The first components I tried the GC-3 with were a Grandinote Volta streamer, an Innuos Zenith SE music server and an earth point on my mains distribution board. With a Schubert piano piece a lot more of the reverb from the recording came through and the note transients were a lot clearer, they stopped and started much more quickly which created a stronger sense of immediacy. With a jazz track separation improved as did the sense of speed; as a result timing became more precise. Breaking things down I started with only one connection to the server with a USB plug, this made things calmer, more open and brought in greater immediacy. Adding the mains connection (4mm banana) on top of this opened up the soundstage, made backgrounds quieter and added power to the sense of timing, making bass lines more taut. Adding the streamer with another USB cable did the stop/start thing and increased perceived dynamic range which suggests that the noise floor had dropped. This cleaned up ‘Requiem for John Fahey’ (Gwenifer Raymond) a treat and made the guitar more solid and real in the room, it also meant I could play at a more realistic volume without discomfort, suggesting a drop in distortion.

With vinyl where the Rega RP10 turntable power supply was connected with a spade to the chassis and the Tom Evans Groove SRX phono stage connected with a 4mm banana the sound became calmer because high notes were cleaner and less frizzy, backing vocals became clearer and there was a lot more space around notes so following individual voices and instruments got a lot easier. Timing improved to the extent that my foot started moving of its own accord in the classic ‘follow the tune’ way. I also really enjoyed the increased radiance of the sound that resulted from the phono stage connection, the music becoming considerably more vibrant and clear. I hadn’t perceived it as being mushy before but that was certainly the impression that allowing the GC to remove the noise gave, less mush means more music, no doubt about it.

This is probably why there was a GC-1 tucked away on a shelf beneath the Air Force Zero turntable that was unveiled at the High End show in Munich earlier this year. This is a $450,000 turntable that weighs as much as a car yet its makers consider that it benefits from ground cleaning. There is no easy way to attach a spade to my Rega RP10 but I am inclined to find one.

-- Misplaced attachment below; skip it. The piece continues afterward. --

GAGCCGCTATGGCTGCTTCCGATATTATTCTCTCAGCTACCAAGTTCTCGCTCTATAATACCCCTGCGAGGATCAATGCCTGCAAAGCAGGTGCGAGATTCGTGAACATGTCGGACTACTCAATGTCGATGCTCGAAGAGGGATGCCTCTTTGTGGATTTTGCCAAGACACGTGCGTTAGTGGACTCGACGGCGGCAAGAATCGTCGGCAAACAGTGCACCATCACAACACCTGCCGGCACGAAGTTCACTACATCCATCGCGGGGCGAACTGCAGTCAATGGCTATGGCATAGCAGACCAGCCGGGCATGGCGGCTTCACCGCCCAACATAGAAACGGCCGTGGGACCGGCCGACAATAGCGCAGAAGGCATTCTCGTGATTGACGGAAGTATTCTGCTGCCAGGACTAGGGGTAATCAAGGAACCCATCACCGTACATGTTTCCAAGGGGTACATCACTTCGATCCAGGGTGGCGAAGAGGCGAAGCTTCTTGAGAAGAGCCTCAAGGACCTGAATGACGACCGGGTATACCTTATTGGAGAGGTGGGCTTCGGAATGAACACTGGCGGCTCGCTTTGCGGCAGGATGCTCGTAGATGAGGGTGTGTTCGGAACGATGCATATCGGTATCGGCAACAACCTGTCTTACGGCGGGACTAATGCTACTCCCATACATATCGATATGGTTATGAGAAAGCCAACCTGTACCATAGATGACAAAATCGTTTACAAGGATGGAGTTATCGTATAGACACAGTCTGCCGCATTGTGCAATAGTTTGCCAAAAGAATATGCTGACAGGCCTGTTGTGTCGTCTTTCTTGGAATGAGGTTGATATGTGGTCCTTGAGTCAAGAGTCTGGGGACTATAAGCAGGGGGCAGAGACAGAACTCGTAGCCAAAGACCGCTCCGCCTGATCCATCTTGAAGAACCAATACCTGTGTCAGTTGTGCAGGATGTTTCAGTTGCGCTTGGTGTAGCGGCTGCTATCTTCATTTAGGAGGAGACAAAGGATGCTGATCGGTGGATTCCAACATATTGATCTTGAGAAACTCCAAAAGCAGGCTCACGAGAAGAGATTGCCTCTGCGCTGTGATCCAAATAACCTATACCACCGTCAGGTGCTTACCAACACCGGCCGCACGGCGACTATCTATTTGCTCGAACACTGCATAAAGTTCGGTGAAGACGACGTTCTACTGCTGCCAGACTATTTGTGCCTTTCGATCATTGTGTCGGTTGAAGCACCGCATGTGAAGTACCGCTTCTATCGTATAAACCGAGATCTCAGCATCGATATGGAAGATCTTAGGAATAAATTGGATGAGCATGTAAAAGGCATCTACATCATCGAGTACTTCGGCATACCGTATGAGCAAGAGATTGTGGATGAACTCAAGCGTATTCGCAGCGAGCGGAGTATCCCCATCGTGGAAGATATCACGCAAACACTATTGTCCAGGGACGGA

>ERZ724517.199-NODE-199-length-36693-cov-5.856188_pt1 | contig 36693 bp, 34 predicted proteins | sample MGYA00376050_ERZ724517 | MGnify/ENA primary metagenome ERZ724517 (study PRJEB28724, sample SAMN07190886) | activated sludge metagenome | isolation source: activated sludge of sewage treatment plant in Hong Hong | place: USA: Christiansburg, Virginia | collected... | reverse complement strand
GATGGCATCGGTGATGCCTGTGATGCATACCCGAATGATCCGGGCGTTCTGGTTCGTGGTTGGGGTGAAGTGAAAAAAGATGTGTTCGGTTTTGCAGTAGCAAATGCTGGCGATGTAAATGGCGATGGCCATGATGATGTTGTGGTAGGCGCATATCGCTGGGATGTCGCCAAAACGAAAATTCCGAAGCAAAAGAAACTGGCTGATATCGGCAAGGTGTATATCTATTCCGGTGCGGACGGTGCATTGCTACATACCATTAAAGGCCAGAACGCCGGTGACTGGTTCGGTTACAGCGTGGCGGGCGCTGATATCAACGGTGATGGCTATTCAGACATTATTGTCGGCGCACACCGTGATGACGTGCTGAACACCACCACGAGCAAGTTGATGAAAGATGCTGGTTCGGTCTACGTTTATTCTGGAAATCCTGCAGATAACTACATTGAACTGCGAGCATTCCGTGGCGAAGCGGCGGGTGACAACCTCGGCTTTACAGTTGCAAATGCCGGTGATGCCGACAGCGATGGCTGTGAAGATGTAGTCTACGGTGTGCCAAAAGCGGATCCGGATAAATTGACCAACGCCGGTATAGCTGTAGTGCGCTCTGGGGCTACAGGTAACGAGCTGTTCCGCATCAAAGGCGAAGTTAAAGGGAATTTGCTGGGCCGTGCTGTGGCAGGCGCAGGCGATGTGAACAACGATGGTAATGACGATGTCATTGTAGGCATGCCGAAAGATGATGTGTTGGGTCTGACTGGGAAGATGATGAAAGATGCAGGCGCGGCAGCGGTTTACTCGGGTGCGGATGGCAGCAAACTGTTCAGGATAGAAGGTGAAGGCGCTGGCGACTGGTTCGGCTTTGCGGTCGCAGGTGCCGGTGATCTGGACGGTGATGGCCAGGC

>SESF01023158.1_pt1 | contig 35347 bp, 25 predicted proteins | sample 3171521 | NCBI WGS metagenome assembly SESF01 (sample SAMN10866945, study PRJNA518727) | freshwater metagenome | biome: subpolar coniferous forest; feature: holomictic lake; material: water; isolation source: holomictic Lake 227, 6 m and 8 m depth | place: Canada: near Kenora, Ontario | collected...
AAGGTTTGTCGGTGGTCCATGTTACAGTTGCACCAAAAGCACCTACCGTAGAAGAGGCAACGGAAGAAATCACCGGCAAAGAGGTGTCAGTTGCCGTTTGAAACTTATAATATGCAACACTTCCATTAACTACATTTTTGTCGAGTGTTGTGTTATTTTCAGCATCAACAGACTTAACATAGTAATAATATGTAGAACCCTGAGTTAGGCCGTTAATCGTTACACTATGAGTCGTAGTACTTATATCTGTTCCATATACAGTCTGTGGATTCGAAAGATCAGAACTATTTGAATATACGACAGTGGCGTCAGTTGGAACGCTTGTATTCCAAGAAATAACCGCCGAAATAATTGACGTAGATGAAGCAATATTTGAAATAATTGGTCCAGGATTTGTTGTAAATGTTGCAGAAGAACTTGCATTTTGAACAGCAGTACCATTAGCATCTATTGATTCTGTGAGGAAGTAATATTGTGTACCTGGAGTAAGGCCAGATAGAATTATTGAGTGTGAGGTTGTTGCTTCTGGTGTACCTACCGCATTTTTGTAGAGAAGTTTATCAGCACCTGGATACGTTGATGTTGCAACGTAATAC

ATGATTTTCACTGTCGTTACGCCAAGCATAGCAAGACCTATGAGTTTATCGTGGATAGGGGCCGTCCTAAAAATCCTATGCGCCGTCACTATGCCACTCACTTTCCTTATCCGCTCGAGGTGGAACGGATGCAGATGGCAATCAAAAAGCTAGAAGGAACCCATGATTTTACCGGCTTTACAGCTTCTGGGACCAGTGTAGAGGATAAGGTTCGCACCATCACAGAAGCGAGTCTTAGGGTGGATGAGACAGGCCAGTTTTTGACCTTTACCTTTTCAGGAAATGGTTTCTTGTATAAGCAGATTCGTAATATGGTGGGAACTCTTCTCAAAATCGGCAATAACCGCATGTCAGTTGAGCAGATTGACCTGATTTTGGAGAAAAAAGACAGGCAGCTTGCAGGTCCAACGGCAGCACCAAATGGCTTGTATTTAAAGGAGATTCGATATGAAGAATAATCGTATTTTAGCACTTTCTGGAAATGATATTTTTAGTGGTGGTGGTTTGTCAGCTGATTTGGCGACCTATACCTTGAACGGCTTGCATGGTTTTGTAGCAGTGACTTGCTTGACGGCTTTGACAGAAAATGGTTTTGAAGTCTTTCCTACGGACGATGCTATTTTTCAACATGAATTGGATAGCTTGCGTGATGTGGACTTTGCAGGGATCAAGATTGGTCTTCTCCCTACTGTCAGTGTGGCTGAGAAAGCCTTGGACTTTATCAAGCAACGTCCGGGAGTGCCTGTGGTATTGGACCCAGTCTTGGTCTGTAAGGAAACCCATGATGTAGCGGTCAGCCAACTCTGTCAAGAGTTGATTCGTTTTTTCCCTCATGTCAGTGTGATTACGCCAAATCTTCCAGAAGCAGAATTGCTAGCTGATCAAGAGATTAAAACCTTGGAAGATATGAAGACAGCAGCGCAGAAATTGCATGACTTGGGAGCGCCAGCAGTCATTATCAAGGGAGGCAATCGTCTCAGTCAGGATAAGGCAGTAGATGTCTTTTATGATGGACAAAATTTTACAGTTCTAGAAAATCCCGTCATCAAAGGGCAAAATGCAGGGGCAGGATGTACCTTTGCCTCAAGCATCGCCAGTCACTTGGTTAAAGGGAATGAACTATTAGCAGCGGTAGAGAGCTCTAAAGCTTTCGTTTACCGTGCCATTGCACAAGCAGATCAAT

With a Rega Saturn-R CD player connected using an RCA the sense of three dimensionality of the sound improved markedly, allowing instruments to literally pop into the room with more tonal depth and precision of timing. Image depth and physicality of sound were clearly enhanced and this provided a richer musical experience that made this format a lot more appealing. The only component that I found which didn’t really benefit was a Naim NDX 2 where it seemed as if the sound had been slugged, regardless of which position the Naim’s ground switch was in. But that’s the clue, Naim appear to be unique in taking ground planes seriously enough to offer a floating/grounded switch option on their sources, perhaps this is a key to their success. But every other component I tried benefitted to a remarkable degree, the iFi Pro iDSD DAC for instance delivered more reverb with cleaner treble and warmer midrange, timing once again got better thanks to the removal of blurring that low level noise brings to the sound. 

There is no doubt whatsoever that cleaner ground and earth allows any system to reveal more of the music, and I mean a lot more. The sheer vitality and contrast it brings to all forms of music is inspiring, Herbie Hancock’s fabulous ‘Chameleon’ for instance is given a new lease of life thanks to the refreshing effect of the GC-3. Anyone with a decent system should investigate the CAD Ground Control products and anyone who can afford it should try the GC-3, it’s a revelation.


Type: Passive ground noise reduction system
Connections: 6x 4mm sockets
Size HxWxD: 89 x 458 x 356mm
Weight: 16kg

Price when tested:
Ground Control Cables £300 each
Manufacturer Details:

Computer Audio Design
T +44 (0) 203 397 0334


Noise reduction system


Jason Kennedy